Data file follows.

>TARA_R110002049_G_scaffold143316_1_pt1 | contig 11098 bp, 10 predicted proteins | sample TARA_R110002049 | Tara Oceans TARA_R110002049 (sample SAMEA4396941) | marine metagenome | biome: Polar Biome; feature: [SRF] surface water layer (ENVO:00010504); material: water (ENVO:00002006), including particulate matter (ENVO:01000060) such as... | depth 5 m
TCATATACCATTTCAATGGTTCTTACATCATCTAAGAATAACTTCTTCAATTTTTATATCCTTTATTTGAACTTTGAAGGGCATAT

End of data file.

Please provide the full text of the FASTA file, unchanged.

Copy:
>TARA_R110002049_G_scaffold143316_1_pt1 | contig 11098 bp, 10 predicted proteins | sample TARA_R110002049 | Tara Oceans TARA_R110002049 (sample SAMEA4396941) | marine metagenome | biome: Polar Biome; feature: [SRF] surface water layer (ENVO:00010504); material: water (ENVO:00002006), including particulate matter (ENVO:01000060) such as... | depth 5 m
TCATATACCATTTCAATGGTTCTTACATCATCTAAGAATAACTTCTTCAATTTTTATATCCTTTATTTGAACTTTGAAGGGCATAT